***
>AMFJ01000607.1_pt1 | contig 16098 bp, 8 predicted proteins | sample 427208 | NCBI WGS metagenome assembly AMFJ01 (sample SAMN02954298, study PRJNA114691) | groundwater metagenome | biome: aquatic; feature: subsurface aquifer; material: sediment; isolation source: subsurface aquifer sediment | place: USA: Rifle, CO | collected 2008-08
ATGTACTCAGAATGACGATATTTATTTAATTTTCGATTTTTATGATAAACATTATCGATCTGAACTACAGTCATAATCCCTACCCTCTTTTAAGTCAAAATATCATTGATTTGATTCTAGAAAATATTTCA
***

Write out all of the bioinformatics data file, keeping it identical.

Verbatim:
>AMFJ01000607.1_pt1 | contig 16098 bp, 8 predicted proteins | sample 427208 | NCBI WGS metagenome assembly AMFJ01 (sample SAMN02954298, study PRJNA114691) | groundwater metagenome | biome: aquatic; feature: subsurface aquifer; material: sediment; isolation source: subsurface aquifer sediment | place: USA: Rifle, CO | collected 2008-08
ATGTACTCAGAATGACGATATTTATTTAATTTTCGATTTTTATGATAAACATTATCGATCTGAACTACAGTCATAATCCCTACCCTCTTTTAAGTCAAAATATCATTGATTTGATTCTAGAAAATATTTCA